ty be long deferred if we 'are to avoid substantial price iaina
tion. Such amounts of capital tajre mostly beyond the financial
resources of small groups; aud dependence must lie placed up
an the free funds of the nation's e^iugelassee if that essential
capital is to be publicly raised-The point which frequently
is not adequately emphasized is the importance of aeontinuous
hquid security market, as a prerequisite to thc initial purchase
«f securities by the investor. Funds available for investment
are in larga measure the surplus tliat) people have left out of
their incomes after paying their regular bilk*. Such funds are
accumulated against future emergency or contingency, and
must, from their owners' viewpoint, be continuously 'available.
If there is no way of converting securities back into cash, not
only at the time they 'are .firuti purchased, but always thereaf
ter, the initial purchase of them tends to be precluded.
A security exchange provides <x constant market for any’
listed sPinks and bonds—a market dominated by the natural
law of supply'\a(nd demand. And to assure the perpetuation of
uch a market, it is essential that the regulations governing ijt
be fair and reasonable and not of a nature that will discourage
legitimate investmenta and honest, open speculation.
The generation of youth af
ter the World War fanes th«
future with uncertain prospecl
Wilsons loudly proclaimed ' waj
and dimmed outlook. Woodrow
for D<emoej*i|cy‘ has served te
frustrate the J>emocratic’ spirij
throughout the world. A gene
ra ion of youth has all but lost
the demoerHic incentive and
the spirit of rugged individual
ity has given away tosocial reg
imentation and the to tali arian
st a e.
Religion, kvs a social force,
no longer influences the con
duct of nations of the earth,
and the youth of all lands have
lost the inspiration and guid
ing light of a supernatural na
ture. The world is engulfed in a
sea of spiritual uncertainty.
Youth no longer looks to the
faith of the fathers for the light
that ahineth from Above.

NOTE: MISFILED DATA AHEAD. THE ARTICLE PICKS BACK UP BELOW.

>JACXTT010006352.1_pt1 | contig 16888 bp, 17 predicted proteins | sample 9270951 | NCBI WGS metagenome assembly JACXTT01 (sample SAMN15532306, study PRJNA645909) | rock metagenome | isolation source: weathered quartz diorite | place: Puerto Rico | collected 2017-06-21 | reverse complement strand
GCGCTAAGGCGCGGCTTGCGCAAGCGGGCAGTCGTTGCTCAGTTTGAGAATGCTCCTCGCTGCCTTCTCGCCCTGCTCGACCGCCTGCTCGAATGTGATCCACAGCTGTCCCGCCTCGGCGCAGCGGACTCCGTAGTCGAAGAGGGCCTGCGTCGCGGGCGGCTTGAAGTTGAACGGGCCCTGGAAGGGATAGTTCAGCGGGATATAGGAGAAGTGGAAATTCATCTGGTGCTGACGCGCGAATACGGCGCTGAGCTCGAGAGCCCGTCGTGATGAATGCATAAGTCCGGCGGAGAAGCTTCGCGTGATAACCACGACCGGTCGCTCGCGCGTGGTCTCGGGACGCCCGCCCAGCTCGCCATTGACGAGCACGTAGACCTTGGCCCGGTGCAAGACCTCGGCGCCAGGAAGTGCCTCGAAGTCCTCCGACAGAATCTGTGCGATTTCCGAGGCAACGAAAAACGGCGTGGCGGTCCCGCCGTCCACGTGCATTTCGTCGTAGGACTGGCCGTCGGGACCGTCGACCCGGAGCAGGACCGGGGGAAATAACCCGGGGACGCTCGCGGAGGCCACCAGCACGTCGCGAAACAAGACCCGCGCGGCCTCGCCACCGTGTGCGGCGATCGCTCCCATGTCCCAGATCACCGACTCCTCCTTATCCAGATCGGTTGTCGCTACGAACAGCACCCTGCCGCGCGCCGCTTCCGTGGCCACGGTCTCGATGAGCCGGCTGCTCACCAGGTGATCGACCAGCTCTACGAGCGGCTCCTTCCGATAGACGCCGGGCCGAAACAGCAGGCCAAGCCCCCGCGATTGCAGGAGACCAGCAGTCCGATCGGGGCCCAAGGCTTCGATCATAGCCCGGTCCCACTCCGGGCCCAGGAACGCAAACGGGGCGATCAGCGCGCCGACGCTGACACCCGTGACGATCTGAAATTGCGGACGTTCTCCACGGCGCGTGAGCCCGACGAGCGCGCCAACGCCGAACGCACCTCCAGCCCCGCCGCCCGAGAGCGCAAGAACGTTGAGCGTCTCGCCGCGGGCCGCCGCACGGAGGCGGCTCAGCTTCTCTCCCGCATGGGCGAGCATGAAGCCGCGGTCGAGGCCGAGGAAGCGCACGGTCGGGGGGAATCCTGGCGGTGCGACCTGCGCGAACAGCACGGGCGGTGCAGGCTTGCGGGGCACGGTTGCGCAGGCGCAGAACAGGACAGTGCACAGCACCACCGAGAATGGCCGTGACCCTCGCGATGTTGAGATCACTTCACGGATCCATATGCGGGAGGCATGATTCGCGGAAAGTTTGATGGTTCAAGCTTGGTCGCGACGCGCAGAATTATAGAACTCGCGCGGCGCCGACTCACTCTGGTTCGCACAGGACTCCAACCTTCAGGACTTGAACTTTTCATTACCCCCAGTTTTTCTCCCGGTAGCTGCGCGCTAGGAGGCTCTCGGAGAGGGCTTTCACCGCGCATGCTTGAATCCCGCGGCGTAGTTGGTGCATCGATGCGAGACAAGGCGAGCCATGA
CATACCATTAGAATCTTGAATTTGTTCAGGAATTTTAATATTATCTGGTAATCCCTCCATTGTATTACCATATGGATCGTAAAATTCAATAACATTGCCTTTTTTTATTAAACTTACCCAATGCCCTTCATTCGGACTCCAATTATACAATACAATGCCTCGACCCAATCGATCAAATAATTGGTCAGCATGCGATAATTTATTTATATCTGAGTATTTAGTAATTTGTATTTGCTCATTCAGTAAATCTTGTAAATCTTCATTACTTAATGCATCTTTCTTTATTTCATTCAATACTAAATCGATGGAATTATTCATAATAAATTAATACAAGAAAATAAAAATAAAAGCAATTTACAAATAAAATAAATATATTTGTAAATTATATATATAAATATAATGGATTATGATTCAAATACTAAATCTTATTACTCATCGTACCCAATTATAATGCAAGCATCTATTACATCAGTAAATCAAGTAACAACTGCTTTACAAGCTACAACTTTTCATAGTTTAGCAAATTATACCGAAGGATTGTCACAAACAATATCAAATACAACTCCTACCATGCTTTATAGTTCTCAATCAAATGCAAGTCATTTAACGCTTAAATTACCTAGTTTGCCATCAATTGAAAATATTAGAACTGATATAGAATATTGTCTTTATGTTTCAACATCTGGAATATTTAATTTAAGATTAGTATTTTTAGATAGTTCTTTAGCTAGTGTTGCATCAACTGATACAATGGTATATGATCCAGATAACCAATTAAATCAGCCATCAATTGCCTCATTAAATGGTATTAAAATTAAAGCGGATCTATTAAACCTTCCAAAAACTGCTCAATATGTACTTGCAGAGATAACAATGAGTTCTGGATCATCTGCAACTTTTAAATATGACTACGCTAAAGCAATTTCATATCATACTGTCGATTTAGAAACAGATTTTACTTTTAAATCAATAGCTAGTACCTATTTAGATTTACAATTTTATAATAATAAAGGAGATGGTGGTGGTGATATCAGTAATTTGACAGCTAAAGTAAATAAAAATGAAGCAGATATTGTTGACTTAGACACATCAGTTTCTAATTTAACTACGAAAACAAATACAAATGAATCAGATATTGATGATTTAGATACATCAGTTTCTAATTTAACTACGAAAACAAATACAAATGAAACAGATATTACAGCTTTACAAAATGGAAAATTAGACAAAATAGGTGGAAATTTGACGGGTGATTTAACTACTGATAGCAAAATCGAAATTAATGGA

Socialism, which is godless at
hoart, in one or another of its
forms of manifestation, has
seized upon our day and gene
ration. In Russia they call it
Sovietism; in Italy Facism; in
Germany Nazism ; In Amerifna
the New Deal. In England, and
France and Spain and other na
tions of Europe, while il may
not yet hnve assumed a definite
name, its underlying spirit and
purpose are ever present and
dominant note in all lands since
the rise of industrial revolu
tion, have been greatly enfeeb
led by the outcome of the world
wide conflict and is threatened
by the rising tide of socialism.
I il the line of industrial and
economic enterprise one might
be disposed to say tnht there
iio new worlds to conquer.
New contingents been de
veloped and exploited. Virgin
lands have been brought under
tillage and their fertility ex
hausted. Science and inventive
genius li!ave made a trial of
their power and hiuve indeed
produced a Frankenstein that
threatens to turn again and
rend its maker. Railroads have
been built, telegraph wires' are
nstrung, the seven seas have
been covered with steamships,
the air filled with flying crafts.
We have manufactured more
automobiles than our streets
will hold. Electric equipment,
the telephone ami tne lrigm
aire have been installed in ev
ery household. Few new great
enterprises are under contem
plation for the simple reason
that the market is over-stocked.
Rapid development in technoc
racy swiftly outruns any new
enterprise that may be devised
or projected. The automobile,
the moving picture, the radio
and the frigidare have sprung
up during the present century,
but have already reached the
point of saturation. The enter
prise of the future needs to con
cern itself with replacement ra
tlier than augmentation. One
fourth of the working energy
remains unemployed because it
cannot be absorbed in existing
or projected enterprises.
Our surplus youth must seek
outlet in CCC camps and on fed
eral relief rolls. Our schools an,]
colleges are grinding out grad
uates by the tens of thousands
with no available occupations
suited to their talents and at
tainments. Those who are not
on government payrolls are reg
imented in great industrial pro
jects at wages little above the
This Week in
Thought and Religrior
By R. L- Moody
May the lflth was celebrated as
. “Pentecost” in many church bodies.
'|This should be the greatest lay in
|our church calendar because this
■ day is actually the birthday of the
, Christian church. It was upon this
day, centuries, that the Holy Ghost
male his advent into the world and
the power of God was manifested
to every known nation under Hea
As we approach the celebration
let us follow the example of the
disciples of old, that is,be found